UNB graduate student workers win better language on workplace harassment, still fighting for better wages

Written by Tracy Glynn on April 10, 2016

UGSW in action

The Union of Graduate Student Workers at a mobilization session for their members on March 31, 2016. Photo from Nigam Khanal.

The NB Media Co-op interviewed Nigam Khanal, the Chief Steward and a bargaining team member for the Union of Graduate Student Workers at the University of New Brunswick (PSAC Local 60550) on the current issues and struggles of her union.

NBMC: What are some main issues for graduate student workers? What issue is especially important to you?

Nigam Khanal: We set out to improve the language concerning harassment and violence in the workplace in our contract and have a new monetary offer, among other issues. We made some improvements on the harassment and violence at the workplace front on the day of mediation on March 11. However, we did not reach an agreement on a new monetary offer. The employer wants to give us 8 per cent increase in 8 years while we are asking for 14.5 per cent increase. The mediation ended on March 11 for the day because the employer was not willing to make any further moves in their proposal despite knowing that the majority of our members (72%) rejected their final offer in a vote.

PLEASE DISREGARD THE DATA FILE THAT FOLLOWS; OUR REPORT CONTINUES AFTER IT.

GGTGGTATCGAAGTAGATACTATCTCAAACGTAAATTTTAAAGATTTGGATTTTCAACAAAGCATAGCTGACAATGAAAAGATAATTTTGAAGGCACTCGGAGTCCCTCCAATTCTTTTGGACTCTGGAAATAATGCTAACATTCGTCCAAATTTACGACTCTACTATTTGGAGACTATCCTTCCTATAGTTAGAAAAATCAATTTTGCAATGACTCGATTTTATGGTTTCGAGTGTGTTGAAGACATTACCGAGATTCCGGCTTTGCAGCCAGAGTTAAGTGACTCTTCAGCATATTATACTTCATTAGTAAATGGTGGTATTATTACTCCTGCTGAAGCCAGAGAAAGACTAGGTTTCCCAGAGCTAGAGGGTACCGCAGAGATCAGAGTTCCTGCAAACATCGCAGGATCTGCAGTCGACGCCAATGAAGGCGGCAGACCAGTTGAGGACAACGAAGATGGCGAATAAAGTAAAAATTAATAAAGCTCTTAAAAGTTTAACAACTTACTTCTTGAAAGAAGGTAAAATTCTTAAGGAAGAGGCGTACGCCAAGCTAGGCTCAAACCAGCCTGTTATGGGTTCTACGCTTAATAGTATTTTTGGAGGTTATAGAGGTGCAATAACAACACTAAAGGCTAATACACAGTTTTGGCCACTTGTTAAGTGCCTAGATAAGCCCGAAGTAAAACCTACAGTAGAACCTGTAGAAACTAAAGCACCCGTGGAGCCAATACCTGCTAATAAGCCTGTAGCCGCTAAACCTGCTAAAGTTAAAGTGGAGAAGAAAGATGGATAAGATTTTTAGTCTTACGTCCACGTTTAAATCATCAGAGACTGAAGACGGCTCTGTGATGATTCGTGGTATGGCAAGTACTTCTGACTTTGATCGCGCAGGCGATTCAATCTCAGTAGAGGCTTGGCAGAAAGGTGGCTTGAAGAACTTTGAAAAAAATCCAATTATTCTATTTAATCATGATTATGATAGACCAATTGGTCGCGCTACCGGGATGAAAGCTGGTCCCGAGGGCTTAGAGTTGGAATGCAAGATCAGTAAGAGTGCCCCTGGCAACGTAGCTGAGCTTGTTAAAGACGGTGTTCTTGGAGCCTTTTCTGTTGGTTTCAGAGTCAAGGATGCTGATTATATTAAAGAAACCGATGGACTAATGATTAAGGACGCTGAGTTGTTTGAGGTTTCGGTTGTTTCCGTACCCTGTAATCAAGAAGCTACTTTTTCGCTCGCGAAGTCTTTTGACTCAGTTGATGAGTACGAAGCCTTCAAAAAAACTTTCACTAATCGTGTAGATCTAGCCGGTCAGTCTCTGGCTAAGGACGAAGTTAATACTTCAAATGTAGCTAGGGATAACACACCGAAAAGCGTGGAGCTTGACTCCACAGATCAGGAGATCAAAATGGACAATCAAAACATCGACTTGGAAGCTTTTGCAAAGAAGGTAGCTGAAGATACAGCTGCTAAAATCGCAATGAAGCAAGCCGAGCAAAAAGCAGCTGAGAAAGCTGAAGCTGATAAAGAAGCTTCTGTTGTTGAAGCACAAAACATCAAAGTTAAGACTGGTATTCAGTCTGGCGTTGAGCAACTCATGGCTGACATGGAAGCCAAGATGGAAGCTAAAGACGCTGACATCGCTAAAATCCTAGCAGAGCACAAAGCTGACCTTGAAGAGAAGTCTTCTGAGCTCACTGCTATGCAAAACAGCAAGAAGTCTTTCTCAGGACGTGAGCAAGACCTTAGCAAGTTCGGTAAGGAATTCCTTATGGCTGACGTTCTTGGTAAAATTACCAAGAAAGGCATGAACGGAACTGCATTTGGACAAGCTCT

NBMC: What is the best outcome that could arise from the bargaining table?

Nigam Khanal: The best outcome from the bargaining table would be to settle the negotiation in a respectable way, i.e. UNB should be more flexible regarding their offer. We have been very flexible in our approach to the bargaining process and willing to make sacrifices where we thought necessary. However, the employer hasn’t had the same attitude.

All of us want the negotiations to end respectfully so we can all carry on with out lives. We have courses to finish and work to do to graduate. We want to achieve a collective agreement that is fair and respectable so future graduate students who decide to join UNB will be happy and proud of the contract that they have in hand. We feel that the university is being unfair by taking so much time from students and letting this linger for so long.


The Union of Graduate Student Workers march in a solidarity with the Association of University of New Brunswick Teachers (AUNBT) in January 2014. Photo by Jeff Picka.

NBMC: How can people at the university and in the wider community support graduate student workers?

Nigam Khanal: The university community should pay attention to labour-related issues. The community itself is made of several unions and in a difficult time like this, we really look forward to solidarity from the community. They could support us by sharing our petition which is online, encouraging others to sign the petition, sharing our letter to the Board of Governors, staying updated on our progress and participating in UGSW events.

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